It reminds me of the recent submarine incident near Hawaii. Crewmembers were aware of the fishing vessel but the skipper, according to the lead investigator, had fostered a command atmosphere where his orders were never questioned. Luckily it wasn't an oil tanker he ran into.

Tom Doran, MCSE

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Tech Perspective: Make a case for W2K

by techperspective In reply to Tech Perspective: Make a ...

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Tech Perspective: Make a case for W2K

by Debunker In reply to Tech Perspective: Make a ...

The real question is "What does it get me (other than another migration headache)?" For larger businesses, the enhanced management and deployment capabilities might be persuasive. For small businesses, the answer reminds me of a line uttered by a supercomputer in the movie War Games: "Strange game... the only winning move is not to play".

For my business, I see absolutely no benefit which would justify the total cost (including the licenses, hardware upgrades, labor, and user support and inevitable incompatibilities with some of the semi-custom software we use).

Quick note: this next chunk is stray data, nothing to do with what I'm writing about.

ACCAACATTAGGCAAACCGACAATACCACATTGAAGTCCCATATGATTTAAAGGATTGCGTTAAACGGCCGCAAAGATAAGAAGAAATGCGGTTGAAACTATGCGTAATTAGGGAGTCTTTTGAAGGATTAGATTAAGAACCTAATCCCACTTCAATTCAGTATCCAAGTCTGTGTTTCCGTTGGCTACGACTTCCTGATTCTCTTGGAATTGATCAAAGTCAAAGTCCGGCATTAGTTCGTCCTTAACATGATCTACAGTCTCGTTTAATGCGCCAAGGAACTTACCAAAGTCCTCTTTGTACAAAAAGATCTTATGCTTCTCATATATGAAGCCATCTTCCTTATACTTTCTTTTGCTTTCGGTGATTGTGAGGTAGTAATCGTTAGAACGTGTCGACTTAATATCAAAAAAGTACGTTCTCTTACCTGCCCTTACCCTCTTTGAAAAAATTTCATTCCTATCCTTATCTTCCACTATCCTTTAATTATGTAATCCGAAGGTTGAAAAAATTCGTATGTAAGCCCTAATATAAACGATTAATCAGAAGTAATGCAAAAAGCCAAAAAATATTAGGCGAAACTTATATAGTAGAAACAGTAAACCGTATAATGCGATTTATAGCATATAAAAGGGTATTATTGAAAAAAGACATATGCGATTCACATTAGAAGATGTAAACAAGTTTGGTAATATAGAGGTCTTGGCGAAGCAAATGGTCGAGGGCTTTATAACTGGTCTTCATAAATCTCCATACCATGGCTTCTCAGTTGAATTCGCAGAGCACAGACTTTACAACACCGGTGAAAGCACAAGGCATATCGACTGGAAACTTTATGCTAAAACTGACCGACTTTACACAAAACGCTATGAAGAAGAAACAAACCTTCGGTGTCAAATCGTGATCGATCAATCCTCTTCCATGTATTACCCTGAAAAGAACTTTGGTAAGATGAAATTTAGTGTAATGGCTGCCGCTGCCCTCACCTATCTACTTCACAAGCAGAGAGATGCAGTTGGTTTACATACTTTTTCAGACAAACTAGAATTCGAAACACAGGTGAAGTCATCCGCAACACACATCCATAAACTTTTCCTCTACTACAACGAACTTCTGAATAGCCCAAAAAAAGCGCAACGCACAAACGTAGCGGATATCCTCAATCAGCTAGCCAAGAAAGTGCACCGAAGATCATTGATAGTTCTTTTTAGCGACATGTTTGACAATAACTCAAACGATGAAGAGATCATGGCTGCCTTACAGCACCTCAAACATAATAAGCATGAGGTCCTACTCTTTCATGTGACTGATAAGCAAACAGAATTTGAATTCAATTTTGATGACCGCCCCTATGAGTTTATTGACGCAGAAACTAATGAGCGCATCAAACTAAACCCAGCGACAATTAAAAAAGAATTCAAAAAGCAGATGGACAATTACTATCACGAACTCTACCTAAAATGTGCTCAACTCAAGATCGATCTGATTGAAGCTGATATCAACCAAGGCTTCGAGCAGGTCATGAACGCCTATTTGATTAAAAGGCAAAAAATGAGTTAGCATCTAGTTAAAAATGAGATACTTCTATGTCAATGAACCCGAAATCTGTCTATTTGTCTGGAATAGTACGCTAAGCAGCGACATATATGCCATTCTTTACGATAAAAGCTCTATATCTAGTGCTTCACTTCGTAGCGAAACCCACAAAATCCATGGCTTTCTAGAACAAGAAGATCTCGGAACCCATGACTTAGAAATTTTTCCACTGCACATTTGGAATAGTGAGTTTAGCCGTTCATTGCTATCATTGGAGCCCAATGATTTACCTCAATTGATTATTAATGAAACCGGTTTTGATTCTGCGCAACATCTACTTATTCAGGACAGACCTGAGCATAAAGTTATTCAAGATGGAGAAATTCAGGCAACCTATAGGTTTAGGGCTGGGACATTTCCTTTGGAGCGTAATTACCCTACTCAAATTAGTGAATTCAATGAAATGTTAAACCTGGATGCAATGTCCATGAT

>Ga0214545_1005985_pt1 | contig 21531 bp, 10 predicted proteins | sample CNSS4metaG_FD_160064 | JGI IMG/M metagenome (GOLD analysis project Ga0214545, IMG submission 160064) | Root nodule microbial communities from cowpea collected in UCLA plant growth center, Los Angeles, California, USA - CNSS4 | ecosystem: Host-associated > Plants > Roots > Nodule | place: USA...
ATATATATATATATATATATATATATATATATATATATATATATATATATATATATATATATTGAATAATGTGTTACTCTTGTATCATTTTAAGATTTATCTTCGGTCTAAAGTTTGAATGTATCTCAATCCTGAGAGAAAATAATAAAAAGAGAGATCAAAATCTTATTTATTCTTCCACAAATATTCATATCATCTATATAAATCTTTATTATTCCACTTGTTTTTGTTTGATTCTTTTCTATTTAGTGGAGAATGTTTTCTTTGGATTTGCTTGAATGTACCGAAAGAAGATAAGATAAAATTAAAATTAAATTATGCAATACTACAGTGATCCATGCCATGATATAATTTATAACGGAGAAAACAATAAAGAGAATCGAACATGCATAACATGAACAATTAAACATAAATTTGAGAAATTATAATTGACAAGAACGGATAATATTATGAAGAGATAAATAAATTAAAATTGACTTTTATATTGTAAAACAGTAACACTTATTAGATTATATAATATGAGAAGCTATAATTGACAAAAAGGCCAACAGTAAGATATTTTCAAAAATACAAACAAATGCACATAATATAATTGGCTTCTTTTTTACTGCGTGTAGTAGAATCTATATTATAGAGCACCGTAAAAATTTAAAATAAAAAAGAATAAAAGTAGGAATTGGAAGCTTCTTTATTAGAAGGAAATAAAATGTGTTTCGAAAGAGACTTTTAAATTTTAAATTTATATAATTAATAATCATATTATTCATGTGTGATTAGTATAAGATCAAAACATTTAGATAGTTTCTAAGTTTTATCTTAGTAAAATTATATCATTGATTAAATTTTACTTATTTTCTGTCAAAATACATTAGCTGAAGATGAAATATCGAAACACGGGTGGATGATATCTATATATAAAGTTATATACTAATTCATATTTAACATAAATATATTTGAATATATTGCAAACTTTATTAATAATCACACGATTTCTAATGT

Win98Me was a huge disappointment, slower and less reliable than any previous 9x version, so we continue to use Win98SE. Although the normal default installation of Win98SEwill usually result in a machine that crashes a lot, 98SE *can* be made an order of magnitude more reliable by careful tweaking of VMM and VCACHE parameters (and avoiding bloatware like Media Player 7). Until we see what happens with Whistler, we're sticking with modified Win98SE. Its already paid for and it does most of what we want it to do.

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Tech Perspective: Make a case for W2K

by techperspective In reply to Tech Perspective: Make a ...

Your answer was featured in our Tech Perspective TechMail. To receive your free subscription to the Tech Perspective TechMail, sign up at
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Tech Perspective: Make a case for W2K

by rsmith77 In reply to Tech Perspective: Make a ...

My current plans are just to keep my migrated network functioning smoothly. I have just completed the task, and with less heartache than what you have put on the task. There are tools, such as Aelita, that are heaven sent that will not only improve the ability to get there, but also take out the heartache. I would suggest researching the suite of utilities, Microsoft seems to like them. The biggest task for me to build a case was to convince them that it was worth the time, I have since proven that and they have seen the results. Getting the buy-off will get you the support you need in getting to the end, with fewer disruptions. The management team gets together and determines the need and purpose for the upgrade. The need to make the move to Win2k was a somewhat easy task since that platform is what most of our development managers needed to make their new releases work.